March 12, 2019
Ontologies encode information about a domain of knowledge, such as how anatomical structures are related, which is crucial information for modeling character evolution. Phenoscape, in its current Semantic Comparative Analyses for Trait Evolution (SCATE) project, is developing tools that use the computable knowledge in ontologies to improve phenotypic character modeling and inform analyses of trait evolution. To train evolutionary biologists and developers of comparative analysis tools to adopt these new capabilities, the SCATE team will be holding a short course on using ontologies in comparative analyses of integrated anatomical traits, in conjunction with iEvoBio and the Evolution Meetings, on June 26, 2019 in Providence, Rhode Island.
Attendees will learn how to use R packages such as RPhenoscape to access a knowledgebase of ontology-linked phenotypes (kb.phenoscape.org), build character matrices that take anatomical dependencies into account, and use these to construct stochastic character maps on a phylogeny. The course will also include a practical introduction to community ontologies for biodiversity domain knowledge (anatomy, taxonomy, phenotypic attribute).
Graduate students, postdocs, faculty, and software developers with interests in comparative analyses, morphology, and phylogenetics are encouraged to apply.
Registration for this post-conference event is free. See the Call for Participation for registration and further information.
September 29, 2017
Call for Participation:
Computable evolutionary phenotype knowledge: a hands-on workshop
The Phenoscape project is hosting a hands-on workshop on Dec 11-14, 2017, at Duke University in Durham, North Carolina.
Evolutionary phenotype data that is amenable to computational data science, including computation-driven discovery, remains relatively new to science. Therefore use-cases and applications that effectively exploit these new capabilities are only beginning to emerge. If you are interested in discovering, linking to, recombining, or computing with machine-interpretable evolutionary phenotypes, this is the workshop for you!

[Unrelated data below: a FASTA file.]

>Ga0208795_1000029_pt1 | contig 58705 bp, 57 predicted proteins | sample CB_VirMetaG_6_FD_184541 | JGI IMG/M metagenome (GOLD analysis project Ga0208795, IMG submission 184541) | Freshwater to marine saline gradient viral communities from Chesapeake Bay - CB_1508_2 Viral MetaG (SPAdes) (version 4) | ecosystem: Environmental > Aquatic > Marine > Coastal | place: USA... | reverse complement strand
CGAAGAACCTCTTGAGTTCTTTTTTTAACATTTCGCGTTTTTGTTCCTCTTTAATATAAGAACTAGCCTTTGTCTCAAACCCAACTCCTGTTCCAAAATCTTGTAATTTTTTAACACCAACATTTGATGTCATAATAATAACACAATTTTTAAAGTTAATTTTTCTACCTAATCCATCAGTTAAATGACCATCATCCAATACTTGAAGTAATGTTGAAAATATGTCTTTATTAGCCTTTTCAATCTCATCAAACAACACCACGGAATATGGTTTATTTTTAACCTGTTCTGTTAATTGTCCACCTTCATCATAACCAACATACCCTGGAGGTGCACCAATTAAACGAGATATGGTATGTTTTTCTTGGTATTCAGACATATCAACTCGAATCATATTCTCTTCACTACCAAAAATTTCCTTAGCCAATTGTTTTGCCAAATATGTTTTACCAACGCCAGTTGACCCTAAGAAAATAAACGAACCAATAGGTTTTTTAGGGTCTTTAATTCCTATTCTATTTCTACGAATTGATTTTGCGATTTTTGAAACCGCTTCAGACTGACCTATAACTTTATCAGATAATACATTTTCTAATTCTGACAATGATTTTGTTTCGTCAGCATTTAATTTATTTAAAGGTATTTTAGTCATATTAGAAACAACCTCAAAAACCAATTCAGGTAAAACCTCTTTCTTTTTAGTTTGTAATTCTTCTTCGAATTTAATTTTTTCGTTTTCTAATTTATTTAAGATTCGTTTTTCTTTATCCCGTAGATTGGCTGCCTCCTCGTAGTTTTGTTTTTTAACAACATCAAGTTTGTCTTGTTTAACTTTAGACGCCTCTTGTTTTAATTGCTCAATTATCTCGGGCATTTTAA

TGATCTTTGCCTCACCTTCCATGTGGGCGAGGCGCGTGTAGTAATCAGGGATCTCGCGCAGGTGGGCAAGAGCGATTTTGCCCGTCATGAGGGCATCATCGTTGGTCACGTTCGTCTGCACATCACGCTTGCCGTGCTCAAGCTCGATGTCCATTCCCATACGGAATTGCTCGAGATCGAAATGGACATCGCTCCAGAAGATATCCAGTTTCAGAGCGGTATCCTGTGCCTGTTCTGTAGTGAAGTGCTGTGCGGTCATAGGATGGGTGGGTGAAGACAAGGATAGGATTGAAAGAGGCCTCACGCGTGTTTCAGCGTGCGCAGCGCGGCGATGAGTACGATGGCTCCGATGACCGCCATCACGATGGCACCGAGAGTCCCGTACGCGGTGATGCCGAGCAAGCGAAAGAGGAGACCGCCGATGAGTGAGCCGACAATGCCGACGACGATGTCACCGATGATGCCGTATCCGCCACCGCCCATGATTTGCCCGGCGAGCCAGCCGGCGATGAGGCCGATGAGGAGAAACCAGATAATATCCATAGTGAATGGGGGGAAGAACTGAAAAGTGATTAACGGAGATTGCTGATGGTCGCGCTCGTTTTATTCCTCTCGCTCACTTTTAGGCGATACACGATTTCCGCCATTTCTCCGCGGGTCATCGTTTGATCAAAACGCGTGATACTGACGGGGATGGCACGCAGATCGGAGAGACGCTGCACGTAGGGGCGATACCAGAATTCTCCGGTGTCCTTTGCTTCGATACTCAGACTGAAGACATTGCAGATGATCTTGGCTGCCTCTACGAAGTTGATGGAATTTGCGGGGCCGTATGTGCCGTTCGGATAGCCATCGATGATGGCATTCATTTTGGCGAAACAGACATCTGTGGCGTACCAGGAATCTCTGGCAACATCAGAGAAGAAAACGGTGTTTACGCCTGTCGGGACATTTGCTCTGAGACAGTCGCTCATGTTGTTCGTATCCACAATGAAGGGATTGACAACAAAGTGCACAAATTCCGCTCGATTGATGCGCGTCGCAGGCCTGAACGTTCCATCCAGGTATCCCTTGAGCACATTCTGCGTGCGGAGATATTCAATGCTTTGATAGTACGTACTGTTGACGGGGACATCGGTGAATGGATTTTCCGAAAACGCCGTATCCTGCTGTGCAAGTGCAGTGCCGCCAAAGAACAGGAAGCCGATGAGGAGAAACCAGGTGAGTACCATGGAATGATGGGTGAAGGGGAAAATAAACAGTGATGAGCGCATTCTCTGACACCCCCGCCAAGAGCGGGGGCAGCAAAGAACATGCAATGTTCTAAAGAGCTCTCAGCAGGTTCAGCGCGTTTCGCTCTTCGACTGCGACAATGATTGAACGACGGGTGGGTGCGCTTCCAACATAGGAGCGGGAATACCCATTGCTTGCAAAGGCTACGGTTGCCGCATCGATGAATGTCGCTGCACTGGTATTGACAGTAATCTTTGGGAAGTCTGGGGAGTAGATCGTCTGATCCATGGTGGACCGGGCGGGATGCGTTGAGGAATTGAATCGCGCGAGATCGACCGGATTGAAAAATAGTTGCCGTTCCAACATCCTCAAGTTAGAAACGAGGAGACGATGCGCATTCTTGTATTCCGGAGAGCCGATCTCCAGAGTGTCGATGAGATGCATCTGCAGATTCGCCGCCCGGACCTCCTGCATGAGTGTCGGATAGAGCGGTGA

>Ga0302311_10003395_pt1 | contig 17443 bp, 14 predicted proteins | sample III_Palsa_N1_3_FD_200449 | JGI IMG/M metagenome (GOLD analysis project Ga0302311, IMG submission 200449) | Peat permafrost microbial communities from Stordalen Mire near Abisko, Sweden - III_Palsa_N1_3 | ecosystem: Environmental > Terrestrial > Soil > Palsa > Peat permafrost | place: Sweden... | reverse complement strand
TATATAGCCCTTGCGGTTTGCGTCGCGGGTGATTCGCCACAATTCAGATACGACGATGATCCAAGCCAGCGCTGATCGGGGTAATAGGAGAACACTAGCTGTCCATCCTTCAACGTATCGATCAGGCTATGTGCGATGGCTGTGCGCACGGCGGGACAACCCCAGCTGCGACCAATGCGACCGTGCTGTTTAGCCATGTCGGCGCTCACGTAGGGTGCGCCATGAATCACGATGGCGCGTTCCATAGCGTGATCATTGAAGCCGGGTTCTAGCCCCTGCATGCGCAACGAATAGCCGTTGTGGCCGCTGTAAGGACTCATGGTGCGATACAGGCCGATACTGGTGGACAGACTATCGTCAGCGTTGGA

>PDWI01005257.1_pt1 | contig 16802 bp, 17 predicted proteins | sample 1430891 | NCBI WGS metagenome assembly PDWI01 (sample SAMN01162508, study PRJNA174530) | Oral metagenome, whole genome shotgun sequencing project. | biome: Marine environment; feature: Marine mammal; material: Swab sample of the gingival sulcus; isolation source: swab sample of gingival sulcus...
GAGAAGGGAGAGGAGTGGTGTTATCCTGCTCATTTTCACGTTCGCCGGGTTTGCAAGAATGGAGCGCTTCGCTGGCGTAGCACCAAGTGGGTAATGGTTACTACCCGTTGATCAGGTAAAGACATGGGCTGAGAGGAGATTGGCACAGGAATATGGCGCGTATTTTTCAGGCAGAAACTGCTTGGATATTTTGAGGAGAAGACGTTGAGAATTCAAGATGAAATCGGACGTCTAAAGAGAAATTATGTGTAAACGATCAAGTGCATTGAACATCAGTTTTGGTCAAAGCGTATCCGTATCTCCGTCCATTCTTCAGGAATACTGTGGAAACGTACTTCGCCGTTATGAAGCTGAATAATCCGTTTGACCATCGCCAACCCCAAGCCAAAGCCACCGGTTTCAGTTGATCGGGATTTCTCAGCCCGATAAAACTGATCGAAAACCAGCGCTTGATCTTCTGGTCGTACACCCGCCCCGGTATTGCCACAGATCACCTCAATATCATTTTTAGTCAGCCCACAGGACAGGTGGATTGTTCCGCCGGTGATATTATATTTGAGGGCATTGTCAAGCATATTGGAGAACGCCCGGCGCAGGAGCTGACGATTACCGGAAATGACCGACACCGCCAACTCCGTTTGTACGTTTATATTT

The event will bring together a diverse group of people to collaboratively design and work hands-on on targets of their interest that take advantage and promote reuse of Phenoscape’s online evolutionary data resources and services. The event is designed as a hands-on unconference-style workshop. Participants will break into subgroups to collaboratively tackle self-selected
The full Call for Participation, including motivation and scope, is posted here: https://hackmd.io/s/Sk6Xa7Eq-#
To apply to participate in the event, please fill out the application form by Oct 9, 2017. Travel sponsorship is available but limited, as is space.
April 6, 2016
What are the challenges in building, visualizing and using the Tree of Life? How can we best utilize and build on existing phylogenetic knowledge and look ahead to address the challenges of data integration? Recently, fellow Phenoscaper Jim Balhoff and I attended the first FuturePhy workshop in Gainesville, Florida (February 20-22, 2016). The workshop brought together three taxonomically-defined working groups (catfish, beetles, barnacles) to build megatrees from existing phylogenetic studies, and identify and begin applying diverse data layers for their respective groups. Open Tree and Arbor personnel were on hand discuss and help solve issues in data integration.
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August 27, 2014